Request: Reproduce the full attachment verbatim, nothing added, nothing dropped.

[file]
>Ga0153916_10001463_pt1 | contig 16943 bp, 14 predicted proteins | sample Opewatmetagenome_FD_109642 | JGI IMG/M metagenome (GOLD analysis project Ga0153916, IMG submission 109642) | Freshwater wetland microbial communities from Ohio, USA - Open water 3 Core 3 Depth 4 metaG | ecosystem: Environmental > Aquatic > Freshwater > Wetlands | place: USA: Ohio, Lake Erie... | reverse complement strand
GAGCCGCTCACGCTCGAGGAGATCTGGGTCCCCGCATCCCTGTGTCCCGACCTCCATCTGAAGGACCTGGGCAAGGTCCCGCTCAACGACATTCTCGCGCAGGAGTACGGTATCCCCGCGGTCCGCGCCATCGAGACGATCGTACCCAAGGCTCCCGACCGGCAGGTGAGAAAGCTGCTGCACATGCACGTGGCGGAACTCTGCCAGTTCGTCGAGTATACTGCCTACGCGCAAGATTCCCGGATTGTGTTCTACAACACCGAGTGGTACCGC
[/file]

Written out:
>Ga0153916_10001463_pt1 | contig 16943 bp, 14 predicted proteins | sample Opewatmetagenome_FD_109642 | JGI IMG/M metagenome (GOLD analysis project Ga0153916, IMG submission 109642) | Freshwater wetland microbial communities from Ohio, USA - Open water 3 Core 3 Depth 4 metaG | ecosystem: Environmental > Aquatic > Freshwater > Wetlands | place: USA: Ohio, Lake Erie... | reverse complement strand
GAGCCGCTCACGCTCGAGGAGATCTGGGTCCCCGCATCCCTGTGTCCCGACCTCCATCTGAAGGACCTGGGCAAGGTCCCGCTCAACGACATTCTCGCGCAGGAGTACGGTATCCCCGCGGTCCGCGCCATCGAGACGATCGTACCCAAGGCTCCCGACCGGCAGGTGAGAAAGCTGCTGCACATGCACGTGGCGGAACTCTGCCAGTTCGTCGAGTATACTGCCTACGCGCAAGATTCCCGGATTGTGTTCTACAACACCGAGTGGTACCGC